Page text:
H.C.3A: Elements are made up of only one kind of atom. With increasing atomic number, a predictable pattern for the addition of electrons exists. This pattern is the basis for the arrangement of elements in the periodic table. The chemical properties of an element are determined by an element’s electron configuration. Elements can react to form chemical compounds/molecules that have unique properties determined by the kinds of atoms combined to make up the compound/molecule. Essentially, the ways in which electrons are involved in bonds determines whether ionic or covalent bonds are formed. Compounds have characteristic shapes that are determined by the type and number of bonds formed.
H.C.3A.1: Construct explanations for the formation of molecular compounds via sharing of electrons and for the formation of ionic compounds via transfer of electrons.
H.C.3A.2: Use the periodic table to write and interpret the formulas and names of chemical compounds (including binary ionic compounds, binary covalent compounds, and straight-chain alkanes up to six carbons).
H.C.3A.3: Analyze and interpret data to predict the type of bonding (ionic or covalent) and the shape of simple compounds by using the Lewis dot structures and oxidation numbers.
H.C.3A.4: Plan and conduct controlled scientific investigations to generate data on the properties of substances and analyze the data to infer the types of bonds (including ionic, polar covalent, and nonpolar covalent) in simple compounds.
H.C.4A: Matter can exist as a solid, liquid, or gas, and in very high-energy states, as plasma. In general terms, for a given chemical, the particles making up the solid are at a lower energy state than the liquid phase, which is at a lower energy state than the gaseous phase. The changes from one state of matter into another are energy dependent. The behaviors of gases are dependent on the factors of pressure, volume, and temperature.
H.C.4A.1: Develop and use models to explain the arrangement and movement of the particles in solids, liquids, gases, and plasma as well as the relative strengths of their intermolecular forces.
H.C.4A.3: Conduct controlled scientific investigations and use models to explain the behaviors of gases (including the proportional relationships among pressure, volume, and temperature).
H.C.5A: Solutions can exist in any of three physical states: gas, liquid, or solid. Solution concentrations can be expressed by specifying the relative amounts of solute and solvent. The nature of the solute, the solvent, the temperature, and the pressure can affect solubility. Solutes can affect such solvent properties as freezing point, boiling point, and vapor pressure. Acids, bases, and salts have characteristic properties. Several definitions of acids and bases are used in chemistry.
H.C.5A.2: Analyze and interpret data to explain the effects of temperature and pressure on the solubility of solutes in a given amount of solvent.
H.C.6A: A chemical reaction occurs when elements and/or compounds interact, resulting in a rearrangement of the atoms of these elements and/or compounds to produce substances with unique properties. Mass is conserved in chemical reactions. Reactions tend to proceed in a direction that favors lower energies. Chemical reactions can be categorized using knowledge about the reactants to predict products. Chemical reactions are quantifiable. When stress is applied to a chemical system that is in equilibrium, the system will shift in a direction that reduces that stress.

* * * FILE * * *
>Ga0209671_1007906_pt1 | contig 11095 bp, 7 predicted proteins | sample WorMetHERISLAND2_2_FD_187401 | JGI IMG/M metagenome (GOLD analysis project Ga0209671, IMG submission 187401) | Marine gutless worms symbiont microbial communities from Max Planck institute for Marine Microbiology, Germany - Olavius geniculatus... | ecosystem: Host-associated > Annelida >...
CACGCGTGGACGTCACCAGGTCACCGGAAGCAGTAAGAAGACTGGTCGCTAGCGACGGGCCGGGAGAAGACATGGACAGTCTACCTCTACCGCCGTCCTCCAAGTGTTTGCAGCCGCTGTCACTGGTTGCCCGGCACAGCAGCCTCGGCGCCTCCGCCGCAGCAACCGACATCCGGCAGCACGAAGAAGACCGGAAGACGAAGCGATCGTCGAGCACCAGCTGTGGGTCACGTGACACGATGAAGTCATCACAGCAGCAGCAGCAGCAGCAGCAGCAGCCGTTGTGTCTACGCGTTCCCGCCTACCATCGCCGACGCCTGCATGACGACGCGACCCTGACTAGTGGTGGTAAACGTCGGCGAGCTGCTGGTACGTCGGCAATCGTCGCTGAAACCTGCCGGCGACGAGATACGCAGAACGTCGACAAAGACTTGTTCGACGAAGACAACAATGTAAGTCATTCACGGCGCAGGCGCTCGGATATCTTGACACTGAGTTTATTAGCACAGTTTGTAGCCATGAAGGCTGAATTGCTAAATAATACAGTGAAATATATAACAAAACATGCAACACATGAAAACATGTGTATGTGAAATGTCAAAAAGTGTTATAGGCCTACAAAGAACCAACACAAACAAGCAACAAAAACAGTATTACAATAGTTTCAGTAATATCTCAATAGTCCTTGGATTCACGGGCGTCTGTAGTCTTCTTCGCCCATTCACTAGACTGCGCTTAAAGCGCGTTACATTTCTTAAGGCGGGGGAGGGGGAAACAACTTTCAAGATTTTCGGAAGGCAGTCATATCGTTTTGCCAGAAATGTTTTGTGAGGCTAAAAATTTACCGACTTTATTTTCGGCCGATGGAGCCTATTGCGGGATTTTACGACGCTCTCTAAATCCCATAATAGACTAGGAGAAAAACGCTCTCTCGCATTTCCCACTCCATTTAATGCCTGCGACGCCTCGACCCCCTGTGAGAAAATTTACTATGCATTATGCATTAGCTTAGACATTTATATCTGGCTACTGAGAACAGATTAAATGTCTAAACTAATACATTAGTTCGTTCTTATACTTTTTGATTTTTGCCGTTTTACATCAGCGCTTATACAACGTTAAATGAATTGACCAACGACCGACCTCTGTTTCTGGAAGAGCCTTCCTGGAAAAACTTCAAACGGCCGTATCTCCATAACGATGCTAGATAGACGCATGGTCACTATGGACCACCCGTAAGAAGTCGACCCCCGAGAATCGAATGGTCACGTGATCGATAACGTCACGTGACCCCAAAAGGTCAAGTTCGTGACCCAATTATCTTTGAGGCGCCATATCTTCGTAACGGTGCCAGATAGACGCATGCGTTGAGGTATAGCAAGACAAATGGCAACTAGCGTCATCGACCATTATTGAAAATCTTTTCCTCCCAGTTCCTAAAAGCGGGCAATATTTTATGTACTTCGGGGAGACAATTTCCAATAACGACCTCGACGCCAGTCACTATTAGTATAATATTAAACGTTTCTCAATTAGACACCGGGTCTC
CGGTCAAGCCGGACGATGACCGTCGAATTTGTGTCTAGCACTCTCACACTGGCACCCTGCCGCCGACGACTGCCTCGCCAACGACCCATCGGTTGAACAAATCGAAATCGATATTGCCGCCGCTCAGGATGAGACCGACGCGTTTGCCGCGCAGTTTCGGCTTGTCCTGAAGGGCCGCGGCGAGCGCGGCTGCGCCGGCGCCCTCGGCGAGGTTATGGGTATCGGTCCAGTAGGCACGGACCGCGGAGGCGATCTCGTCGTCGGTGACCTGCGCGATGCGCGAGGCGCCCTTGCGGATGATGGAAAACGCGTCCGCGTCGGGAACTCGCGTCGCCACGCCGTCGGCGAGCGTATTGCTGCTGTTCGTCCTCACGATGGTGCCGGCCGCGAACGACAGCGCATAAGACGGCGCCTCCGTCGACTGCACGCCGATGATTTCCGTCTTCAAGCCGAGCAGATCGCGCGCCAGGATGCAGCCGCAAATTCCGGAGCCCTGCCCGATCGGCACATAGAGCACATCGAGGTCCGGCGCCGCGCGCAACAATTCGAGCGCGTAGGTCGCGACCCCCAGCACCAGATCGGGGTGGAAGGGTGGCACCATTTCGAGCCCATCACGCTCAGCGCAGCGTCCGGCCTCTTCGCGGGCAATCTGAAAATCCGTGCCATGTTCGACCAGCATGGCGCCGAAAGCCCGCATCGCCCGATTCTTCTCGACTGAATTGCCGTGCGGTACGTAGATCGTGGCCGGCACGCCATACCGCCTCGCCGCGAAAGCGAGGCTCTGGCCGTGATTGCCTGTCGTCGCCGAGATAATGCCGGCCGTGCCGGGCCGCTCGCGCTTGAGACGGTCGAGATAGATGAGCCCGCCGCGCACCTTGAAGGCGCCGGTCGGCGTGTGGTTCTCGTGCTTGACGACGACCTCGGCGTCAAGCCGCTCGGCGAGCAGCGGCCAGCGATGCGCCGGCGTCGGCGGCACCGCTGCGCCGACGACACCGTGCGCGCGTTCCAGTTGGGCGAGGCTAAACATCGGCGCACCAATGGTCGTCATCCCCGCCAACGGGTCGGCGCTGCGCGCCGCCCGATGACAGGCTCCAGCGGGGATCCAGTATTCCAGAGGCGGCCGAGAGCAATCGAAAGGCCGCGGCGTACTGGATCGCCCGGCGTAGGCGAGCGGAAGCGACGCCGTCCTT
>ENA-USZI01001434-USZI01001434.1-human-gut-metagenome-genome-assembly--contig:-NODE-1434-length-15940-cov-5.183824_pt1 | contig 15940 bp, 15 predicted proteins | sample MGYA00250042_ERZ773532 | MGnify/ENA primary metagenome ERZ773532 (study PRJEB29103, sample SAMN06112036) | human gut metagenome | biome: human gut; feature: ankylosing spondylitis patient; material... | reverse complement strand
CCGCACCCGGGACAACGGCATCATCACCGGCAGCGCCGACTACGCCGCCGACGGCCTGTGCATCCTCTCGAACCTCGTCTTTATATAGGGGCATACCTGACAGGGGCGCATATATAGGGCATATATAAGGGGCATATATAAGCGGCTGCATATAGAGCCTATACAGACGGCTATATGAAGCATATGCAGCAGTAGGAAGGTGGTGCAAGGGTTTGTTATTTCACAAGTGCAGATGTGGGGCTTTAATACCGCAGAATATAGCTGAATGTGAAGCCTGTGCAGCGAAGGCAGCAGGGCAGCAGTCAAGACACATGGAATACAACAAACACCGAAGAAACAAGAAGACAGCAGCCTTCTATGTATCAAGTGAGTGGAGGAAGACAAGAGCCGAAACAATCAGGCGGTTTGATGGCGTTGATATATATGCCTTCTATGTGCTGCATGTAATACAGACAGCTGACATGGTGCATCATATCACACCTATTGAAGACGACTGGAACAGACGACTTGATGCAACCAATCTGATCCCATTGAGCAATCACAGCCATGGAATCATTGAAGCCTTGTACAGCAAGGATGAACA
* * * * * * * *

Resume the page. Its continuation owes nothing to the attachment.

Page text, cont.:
H.C.6A.1: Develop and use models to predict the products of chemical reactions
H.C.6A.1.3: based upon movements of electrons.
H.C.6A.2: Use Le Châtelier’s principle to predict shifts in chemical equilibria resulting from changes in concentration, pressure, and temperature.
H.C.6A.3: Plan and conduct controlled scientific investigations to produce mathematical evidence that mass is conserved in chemical reactions.
H.C.6A.4: Use mathematical and computational thinking to predict the amounts of reactants required and products produced in specific chemical reactions.
H.C.7A: The first law of thermodynamics states that the amount of energy in the universe is constant. An energy diagram is used to represent changes in the energy of the reactants and products in a chemical reaction. Enthalpy refers to the heat content that is present in an atom, ion, or compound. While some chemical reactions occur spontaneously, other reactions may require that activation energy be lowered in order for the reaction to occur.
H.C.7A.1: Analyze and interpret data from energy diagrams and investigations to support claims that the amount of energy released or absorbed during a chemical reaction depends on changes in total bond energy.
H.C.7A.3: Plan and conduct controlled scientific investigations to determine the effects of temperature, surface area, stirring, concentration of reactants, and the presence of various catalysts on the rate of chemical reactions.
H.C.7A.4: Develop and use models to explain the relationships between collision frequency, the energy of collisions, the orientation of molecules, activation energy, and the rates of chemical reactions.
Correlation last revised: 5/18/2021